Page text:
Polymer fibres: light, strong and tough
A research team from the University of Bayreuth has developed polymer fibres designed to be strong and tough yet as light as a feather — an exceptional combination of properties that is urgently needed in many industrial sectors and in medicine, as well as being of great interest for scientific research. The fibres were characterised together with partners in Germany, China and Switzerland, and have since been described in the journal Science.
“The fibres we discovered can be produced easily using high-tech processes that are already established in the industry — and on the basis of polymers that are readily available worldwide,” explained Prof Dr Andreas Greiner from the University of Bayreuth, who guided the research work.
“One individual fibre is as thin as a human hair, weighs less than a fruit fly, and yet is very strong: it can lift a weight of 30 grams without tearing. This corresponds to about 150,000 times the weight of a fruit fly. Experiments on the high tensile strength of these fibres have furthermore revealed their high toughness. This means that each individual fibre can absorb a lot of energy.”
The chemical basis of the fibres is polyacrylonitrile. A single fibre with a diameter of about 40,000 nm consists of up to 4000 ultrathin fibrils. These fibrils are linked by small amounts of an additive. Three-dimensional X-ray images show that the fibrils within the fibre are almost always arranged in the same longitudinal direction.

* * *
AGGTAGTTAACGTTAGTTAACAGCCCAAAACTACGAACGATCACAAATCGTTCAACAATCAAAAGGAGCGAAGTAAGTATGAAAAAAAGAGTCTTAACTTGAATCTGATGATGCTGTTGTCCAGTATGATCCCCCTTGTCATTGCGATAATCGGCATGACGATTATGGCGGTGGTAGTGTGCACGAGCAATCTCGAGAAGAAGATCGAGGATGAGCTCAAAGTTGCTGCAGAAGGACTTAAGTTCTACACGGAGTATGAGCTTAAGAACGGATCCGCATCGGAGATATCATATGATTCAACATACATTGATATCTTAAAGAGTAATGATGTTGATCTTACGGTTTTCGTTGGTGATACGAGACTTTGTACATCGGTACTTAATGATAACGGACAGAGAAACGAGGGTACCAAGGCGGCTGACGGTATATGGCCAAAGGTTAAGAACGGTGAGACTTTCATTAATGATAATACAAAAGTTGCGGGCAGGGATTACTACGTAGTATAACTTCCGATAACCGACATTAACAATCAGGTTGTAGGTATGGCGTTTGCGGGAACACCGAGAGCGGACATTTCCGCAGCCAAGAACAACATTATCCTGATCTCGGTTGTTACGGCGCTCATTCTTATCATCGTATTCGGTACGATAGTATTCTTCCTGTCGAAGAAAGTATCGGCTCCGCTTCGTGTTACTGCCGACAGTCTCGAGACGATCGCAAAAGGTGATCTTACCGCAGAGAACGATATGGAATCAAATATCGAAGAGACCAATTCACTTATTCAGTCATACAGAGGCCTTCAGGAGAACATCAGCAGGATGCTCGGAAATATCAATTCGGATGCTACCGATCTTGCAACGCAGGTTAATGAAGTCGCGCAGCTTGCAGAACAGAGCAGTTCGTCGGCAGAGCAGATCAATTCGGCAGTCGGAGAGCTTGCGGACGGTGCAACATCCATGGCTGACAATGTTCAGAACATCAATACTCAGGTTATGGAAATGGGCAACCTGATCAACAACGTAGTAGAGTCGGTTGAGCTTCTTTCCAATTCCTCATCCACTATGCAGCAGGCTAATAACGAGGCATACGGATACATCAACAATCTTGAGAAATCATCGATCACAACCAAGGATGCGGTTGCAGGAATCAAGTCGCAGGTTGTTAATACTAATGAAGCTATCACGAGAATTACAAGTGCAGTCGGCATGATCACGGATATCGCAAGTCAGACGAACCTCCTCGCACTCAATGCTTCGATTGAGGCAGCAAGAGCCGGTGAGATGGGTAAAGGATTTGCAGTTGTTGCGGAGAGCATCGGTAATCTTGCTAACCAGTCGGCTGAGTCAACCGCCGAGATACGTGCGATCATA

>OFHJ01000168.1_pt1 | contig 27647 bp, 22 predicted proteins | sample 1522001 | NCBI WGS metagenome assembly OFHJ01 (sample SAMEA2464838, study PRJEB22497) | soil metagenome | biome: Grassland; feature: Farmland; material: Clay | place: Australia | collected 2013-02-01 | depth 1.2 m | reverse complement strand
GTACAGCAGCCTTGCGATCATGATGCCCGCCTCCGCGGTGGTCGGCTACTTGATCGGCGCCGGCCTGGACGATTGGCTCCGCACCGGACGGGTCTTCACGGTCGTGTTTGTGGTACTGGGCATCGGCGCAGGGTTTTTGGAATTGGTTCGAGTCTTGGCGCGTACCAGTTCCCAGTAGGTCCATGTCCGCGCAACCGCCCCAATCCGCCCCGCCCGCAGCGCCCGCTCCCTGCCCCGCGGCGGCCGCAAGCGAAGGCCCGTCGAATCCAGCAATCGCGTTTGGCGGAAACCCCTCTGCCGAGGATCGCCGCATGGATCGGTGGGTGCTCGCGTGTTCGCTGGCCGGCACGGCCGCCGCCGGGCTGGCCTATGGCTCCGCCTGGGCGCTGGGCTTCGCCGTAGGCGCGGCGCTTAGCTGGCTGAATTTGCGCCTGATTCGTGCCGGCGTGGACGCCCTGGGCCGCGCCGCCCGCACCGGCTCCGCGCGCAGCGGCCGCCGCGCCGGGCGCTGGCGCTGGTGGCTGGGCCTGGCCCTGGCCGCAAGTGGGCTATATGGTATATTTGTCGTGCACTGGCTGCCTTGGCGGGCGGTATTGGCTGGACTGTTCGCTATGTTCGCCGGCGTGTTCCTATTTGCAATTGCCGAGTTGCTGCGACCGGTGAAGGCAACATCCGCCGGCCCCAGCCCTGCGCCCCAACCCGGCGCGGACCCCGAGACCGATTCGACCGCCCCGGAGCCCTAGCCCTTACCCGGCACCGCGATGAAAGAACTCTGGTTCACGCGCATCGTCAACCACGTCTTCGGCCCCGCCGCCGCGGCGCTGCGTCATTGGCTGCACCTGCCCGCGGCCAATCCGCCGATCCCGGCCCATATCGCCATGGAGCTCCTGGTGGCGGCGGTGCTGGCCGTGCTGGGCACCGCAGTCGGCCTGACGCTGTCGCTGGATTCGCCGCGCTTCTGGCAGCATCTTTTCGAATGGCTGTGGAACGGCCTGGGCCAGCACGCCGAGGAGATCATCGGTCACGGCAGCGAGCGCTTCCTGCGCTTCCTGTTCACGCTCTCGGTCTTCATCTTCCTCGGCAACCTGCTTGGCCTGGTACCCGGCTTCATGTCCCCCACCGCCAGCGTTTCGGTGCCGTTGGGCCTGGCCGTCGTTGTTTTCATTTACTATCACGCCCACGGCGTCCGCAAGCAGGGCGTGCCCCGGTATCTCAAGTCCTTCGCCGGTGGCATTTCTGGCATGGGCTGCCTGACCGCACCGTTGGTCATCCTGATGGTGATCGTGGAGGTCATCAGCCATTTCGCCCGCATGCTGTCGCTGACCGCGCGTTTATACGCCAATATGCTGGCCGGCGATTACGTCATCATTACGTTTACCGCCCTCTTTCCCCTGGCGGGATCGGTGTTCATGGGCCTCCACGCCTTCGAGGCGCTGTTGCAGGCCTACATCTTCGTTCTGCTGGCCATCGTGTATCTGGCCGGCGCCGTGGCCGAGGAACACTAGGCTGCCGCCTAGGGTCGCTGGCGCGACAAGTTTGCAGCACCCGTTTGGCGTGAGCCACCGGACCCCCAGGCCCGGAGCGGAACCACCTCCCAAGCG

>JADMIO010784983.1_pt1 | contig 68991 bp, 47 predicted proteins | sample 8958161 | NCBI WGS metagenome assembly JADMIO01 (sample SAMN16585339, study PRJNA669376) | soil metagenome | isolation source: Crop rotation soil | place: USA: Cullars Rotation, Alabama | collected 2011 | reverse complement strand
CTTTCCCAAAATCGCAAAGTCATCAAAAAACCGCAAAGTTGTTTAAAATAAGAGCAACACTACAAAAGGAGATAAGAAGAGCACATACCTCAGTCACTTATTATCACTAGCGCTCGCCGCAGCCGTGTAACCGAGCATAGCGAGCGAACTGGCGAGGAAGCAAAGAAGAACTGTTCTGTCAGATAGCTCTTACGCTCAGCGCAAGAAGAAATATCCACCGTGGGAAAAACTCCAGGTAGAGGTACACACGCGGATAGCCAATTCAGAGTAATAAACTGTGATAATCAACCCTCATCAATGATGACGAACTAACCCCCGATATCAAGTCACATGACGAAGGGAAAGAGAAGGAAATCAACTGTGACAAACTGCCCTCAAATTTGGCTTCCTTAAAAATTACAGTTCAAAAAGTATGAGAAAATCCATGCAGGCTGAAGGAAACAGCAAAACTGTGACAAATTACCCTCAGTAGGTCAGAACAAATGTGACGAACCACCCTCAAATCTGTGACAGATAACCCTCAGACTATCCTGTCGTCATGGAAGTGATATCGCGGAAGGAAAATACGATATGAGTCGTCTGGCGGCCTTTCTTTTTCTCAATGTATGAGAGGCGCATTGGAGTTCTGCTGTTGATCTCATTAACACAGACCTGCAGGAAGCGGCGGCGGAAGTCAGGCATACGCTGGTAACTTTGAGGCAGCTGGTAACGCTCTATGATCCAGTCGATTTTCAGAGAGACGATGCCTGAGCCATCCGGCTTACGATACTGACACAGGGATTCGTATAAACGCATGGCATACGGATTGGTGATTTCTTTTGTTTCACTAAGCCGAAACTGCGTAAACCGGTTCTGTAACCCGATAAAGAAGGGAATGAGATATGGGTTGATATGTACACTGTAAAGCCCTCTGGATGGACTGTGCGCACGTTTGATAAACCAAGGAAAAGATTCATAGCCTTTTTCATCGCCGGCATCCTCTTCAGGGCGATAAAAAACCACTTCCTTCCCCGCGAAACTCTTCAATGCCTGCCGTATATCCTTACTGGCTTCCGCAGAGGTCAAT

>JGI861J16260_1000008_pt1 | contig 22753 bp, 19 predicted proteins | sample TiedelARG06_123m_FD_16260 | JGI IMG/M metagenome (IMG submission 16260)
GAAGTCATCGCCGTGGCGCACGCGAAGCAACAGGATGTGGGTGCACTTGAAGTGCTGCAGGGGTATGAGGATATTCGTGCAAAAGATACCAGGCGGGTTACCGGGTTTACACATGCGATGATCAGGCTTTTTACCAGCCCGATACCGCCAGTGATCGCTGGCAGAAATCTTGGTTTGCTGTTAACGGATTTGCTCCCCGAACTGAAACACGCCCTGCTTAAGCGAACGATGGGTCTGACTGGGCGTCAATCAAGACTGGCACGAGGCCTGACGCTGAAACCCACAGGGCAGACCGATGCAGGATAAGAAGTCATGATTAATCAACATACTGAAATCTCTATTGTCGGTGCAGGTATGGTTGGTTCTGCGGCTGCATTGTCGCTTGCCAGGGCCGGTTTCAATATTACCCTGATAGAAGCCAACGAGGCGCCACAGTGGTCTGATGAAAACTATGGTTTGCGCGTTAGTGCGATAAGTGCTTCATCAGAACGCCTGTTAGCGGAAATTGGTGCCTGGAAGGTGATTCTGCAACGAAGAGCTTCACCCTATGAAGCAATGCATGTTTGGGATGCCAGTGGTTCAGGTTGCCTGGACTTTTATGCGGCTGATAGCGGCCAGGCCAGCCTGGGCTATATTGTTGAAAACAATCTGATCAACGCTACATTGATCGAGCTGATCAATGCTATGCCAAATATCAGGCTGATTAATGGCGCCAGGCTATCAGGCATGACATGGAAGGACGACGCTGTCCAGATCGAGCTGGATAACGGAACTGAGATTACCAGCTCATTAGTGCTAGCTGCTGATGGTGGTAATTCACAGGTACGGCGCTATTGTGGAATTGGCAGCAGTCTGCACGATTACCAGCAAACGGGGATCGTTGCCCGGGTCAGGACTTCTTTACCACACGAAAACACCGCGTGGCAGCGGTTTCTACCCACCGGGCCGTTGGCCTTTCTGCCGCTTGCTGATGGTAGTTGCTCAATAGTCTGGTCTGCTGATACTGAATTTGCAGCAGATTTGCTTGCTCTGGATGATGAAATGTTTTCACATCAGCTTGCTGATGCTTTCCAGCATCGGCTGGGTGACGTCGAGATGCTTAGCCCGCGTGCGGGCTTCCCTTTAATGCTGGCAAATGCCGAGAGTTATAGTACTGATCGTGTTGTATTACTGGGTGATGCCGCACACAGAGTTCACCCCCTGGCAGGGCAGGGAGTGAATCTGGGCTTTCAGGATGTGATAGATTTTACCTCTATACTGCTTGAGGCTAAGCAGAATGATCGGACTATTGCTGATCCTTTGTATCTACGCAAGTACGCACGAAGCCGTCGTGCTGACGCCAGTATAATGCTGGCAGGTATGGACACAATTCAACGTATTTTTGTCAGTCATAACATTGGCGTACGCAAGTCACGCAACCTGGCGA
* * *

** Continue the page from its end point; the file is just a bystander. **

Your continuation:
“We prepared these multifibrillar polyacrylonitrile fibres in a laboratory for electrospinning at the University of Bayreuth and extensively tested them for their properties and behaviour,” said Bayreuth polymer scientist Prof Dr Seema Agarwal. “Their unique strength in combination with high toughness never ceased to fascinate us.”
Due to their impressive properties, the polymer fibres are suitable for technical components that are exposed to high loads. They enable innovative applications in a wide variety of fields, for example, in the textile industry or medical technology, in automotive engineering or in the aerospace industry. In addition, the polymer fibres can be recycled.
“We are certain that our research results have opened the door to a new, forward-looking class of materials,” Prof Dr Greiner said. “Practical applications on the part of industry can be expected in the near future. In polymer science, our fibres will be able to provide valuable services in the further research and development of high-performance functional materials.”
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